Blues Music Birthdays: December 31st – January 6th

This week’s blues birthdays feature musicians Odetta Holmes, Little Smokey Smothers, Johnny Adams, Libba Cotten, and Led Zeppelin bassist John Paul Jones!

 

CWBT1X Odetta Holmes (1930-2008), African American folk and blues singer was called ‘The Voice of the Civil Rights Movement.’ Ca. 1965.

Odetta Holmes: 12/31/30
American actress, singer-songwriter, and guitarist, as well as a civil and human rights activist, often called “The Voice of the Civil Rights Movement”. She performed in the genres of blues, jazz, spirituals, and folk. She was a key component in the American folk music revival of the 50’s and 60’s, and greatly influenced fellow folk revivalist, Bob Dylan. In her lifetime, she was awarded The National Medal of Arts, The Visionary Award, and the “Living Legend Award”.

 

Albert Smothers AKA Little Smokey Smothers: 1/2/39
Chicago blues guitarist and singer, he was a founding member of the Paul Butterfield Blues Band, and worked with the likes of Buddy Guy, Junior Wells, Howlin’ Wolf, and his lifelong friend, Elvin Bishop.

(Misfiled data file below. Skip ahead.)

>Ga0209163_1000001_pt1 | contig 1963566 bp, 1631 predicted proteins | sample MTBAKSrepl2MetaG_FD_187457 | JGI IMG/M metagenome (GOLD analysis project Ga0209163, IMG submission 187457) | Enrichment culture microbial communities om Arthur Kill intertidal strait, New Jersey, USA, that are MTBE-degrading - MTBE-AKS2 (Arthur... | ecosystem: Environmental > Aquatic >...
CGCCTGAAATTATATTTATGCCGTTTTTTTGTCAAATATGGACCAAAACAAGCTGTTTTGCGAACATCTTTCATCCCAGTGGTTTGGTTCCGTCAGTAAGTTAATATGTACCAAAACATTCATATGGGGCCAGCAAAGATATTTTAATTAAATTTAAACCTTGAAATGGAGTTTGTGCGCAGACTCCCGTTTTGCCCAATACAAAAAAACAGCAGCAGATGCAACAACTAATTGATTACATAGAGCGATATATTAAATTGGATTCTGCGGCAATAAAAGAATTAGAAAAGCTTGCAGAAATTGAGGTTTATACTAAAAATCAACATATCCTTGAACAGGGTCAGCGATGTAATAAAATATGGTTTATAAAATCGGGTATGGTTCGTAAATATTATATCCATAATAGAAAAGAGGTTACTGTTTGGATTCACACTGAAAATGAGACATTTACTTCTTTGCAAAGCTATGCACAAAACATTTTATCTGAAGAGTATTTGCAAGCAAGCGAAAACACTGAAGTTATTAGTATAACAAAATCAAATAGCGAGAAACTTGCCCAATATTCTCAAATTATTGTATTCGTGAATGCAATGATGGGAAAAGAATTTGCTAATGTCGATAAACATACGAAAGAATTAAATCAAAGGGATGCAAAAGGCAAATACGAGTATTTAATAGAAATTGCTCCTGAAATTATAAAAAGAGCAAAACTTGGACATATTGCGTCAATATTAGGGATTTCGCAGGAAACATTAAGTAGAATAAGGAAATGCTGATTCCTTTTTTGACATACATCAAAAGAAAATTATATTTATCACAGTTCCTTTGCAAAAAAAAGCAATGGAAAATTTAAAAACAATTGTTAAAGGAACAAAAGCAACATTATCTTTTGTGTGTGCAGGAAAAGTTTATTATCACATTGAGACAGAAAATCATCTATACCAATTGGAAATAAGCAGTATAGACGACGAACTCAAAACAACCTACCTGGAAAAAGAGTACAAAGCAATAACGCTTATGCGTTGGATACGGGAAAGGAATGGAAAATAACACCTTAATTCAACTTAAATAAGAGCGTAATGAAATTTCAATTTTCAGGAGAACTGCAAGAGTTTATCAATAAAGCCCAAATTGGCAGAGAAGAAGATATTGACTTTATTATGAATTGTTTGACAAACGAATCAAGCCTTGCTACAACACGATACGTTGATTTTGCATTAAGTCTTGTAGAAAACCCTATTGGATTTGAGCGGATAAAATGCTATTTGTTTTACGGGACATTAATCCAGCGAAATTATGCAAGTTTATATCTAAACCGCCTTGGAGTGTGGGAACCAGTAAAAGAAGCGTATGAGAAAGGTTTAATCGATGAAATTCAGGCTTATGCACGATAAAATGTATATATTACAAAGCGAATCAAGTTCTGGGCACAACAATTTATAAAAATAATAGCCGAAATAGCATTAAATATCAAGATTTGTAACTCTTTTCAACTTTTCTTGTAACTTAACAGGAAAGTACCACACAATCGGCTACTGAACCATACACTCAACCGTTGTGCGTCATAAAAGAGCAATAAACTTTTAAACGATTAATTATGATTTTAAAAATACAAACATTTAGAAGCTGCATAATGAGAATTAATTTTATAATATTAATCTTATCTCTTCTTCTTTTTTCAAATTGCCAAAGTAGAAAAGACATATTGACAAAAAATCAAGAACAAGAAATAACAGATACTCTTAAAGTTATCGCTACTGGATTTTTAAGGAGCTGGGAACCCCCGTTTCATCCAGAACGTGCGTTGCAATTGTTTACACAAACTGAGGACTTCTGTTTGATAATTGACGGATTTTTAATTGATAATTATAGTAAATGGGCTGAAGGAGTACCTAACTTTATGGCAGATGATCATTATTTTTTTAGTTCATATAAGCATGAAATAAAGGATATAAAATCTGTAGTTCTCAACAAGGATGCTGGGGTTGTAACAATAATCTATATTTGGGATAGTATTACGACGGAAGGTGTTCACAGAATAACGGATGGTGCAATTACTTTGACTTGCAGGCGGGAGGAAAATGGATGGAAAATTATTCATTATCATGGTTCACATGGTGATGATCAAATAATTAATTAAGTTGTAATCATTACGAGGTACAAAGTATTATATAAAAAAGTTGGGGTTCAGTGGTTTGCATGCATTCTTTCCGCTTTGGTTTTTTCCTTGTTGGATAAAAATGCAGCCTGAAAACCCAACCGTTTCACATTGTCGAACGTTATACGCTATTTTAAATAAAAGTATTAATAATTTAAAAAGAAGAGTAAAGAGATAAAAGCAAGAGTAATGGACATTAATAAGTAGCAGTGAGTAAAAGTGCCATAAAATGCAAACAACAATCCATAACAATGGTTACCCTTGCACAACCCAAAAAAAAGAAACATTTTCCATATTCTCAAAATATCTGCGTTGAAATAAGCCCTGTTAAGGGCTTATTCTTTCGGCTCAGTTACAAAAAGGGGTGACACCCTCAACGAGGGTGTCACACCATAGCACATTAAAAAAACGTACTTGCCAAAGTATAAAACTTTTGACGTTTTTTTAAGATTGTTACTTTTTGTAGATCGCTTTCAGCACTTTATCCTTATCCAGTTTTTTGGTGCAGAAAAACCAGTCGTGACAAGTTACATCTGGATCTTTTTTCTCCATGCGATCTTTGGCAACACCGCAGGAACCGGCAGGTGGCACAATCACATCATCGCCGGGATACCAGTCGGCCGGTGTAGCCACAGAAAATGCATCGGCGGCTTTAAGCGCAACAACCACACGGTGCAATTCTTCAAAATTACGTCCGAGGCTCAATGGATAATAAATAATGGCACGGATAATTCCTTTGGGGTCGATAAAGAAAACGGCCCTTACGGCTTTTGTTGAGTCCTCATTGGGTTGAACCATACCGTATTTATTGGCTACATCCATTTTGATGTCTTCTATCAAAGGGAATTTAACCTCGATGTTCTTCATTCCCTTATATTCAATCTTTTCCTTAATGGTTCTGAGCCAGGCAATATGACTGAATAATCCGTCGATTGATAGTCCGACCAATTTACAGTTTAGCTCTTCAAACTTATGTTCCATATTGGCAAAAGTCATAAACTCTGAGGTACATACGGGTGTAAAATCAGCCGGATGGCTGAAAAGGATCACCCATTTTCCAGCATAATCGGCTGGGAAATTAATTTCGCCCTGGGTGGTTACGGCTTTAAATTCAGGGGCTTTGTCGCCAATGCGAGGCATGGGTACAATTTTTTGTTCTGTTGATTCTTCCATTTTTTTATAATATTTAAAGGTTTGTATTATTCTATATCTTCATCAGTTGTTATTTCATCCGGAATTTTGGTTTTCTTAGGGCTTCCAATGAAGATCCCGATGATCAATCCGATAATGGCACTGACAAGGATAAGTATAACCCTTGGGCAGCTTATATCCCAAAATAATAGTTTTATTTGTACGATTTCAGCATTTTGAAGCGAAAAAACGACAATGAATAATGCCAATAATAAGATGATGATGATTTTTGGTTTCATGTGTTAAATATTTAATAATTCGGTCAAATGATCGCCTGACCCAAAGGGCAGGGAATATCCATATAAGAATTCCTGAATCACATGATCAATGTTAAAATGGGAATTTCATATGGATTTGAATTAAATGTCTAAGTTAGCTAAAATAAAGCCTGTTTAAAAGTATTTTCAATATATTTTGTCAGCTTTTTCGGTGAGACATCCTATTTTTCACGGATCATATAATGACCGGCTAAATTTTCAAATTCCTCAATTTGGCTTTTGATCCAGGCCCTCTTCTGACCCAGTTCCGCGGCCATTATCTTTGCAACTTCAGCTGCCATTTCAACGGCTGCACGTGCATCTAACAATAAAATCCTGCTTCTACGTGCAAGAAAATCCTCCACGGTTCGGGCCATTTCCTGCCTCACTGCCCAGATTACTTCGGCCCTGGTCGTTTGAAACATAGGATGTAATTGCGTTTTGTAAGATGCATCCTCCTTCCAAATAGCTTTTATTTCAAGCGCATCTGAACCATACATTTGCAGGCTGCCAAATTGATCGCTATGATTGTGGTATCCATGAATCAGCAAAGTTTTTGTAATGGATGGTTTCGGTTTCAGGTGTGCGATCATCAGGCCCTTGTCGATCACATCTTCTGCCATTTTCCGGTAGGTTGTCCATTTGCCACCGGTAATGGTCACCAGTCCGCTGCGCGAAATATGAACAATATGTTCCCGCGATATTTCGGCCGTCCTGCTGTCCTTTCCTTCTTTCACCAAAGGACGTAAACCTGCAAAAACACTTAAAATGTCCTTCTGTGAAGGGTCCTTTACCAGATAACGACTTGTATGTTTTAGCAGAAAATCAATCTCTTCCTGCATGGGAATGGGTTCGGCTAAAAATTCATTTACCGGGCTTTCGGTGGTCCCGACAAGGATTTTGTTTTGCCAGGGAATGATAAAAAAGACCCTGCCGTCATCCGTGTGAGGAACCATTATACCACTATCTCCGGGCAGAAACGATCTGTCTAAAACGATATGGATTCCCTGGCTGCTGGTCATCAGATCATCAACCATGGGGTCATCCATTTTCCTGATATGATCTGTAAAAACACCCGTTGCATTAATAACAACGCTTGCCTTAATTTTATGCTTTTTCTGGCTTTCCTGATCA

BKH0XD THE SONG REMAINS THE SAME (1976) LED ZEPPELIN JOHN PAUL JONES SRTS 001P

John Paul Jones: 1/3/46
Bassist, keyboardist and co-songwriter of the English hard rock blues band, Led Zeppelin. Outside of Zeppelin, Jones has performed, produced and recorded with a number of musical acts. He has most recently formed the rock supergroup, Them Crooked Vultures, with Dave Grohl and Josh Homme.

Laten John Adams AKA Johnny Adams: 1/5/32
A blues, jazz, gospel, R&B, and soul singer, he was called “The Tan Canary” for his multi-octave vocal range and falsetto singing.

 

Elizabeth Nevills AKA Libba Cotten: 1/5/1893

American folk blues singer-songwriter and self-taught guitarist who developed her own utterly unique style of playing. She began to play the banjo at a young age before switching to the guitar in her early teens. Though her skills were highly developed, and she had already written what would be her most famous song (“Freight Train”), she would give up playing for twenty-five years after starting a family. After being “rediscovered” in the 1950’s by Charles and Ruth Crawford Seeger, Libba Cotten picked up the guitar and completely relearned the instrument. She began to record and perform publicly in time to join the blossoming folk revival of the 1960’s. As a left-handed guitarist, she played normally strung right-handed guitars upside down as she played the bass line with her finger and the melody with her thumb. This style is now known as “Cotten Picking”.

 

Keeping the Blues Alive

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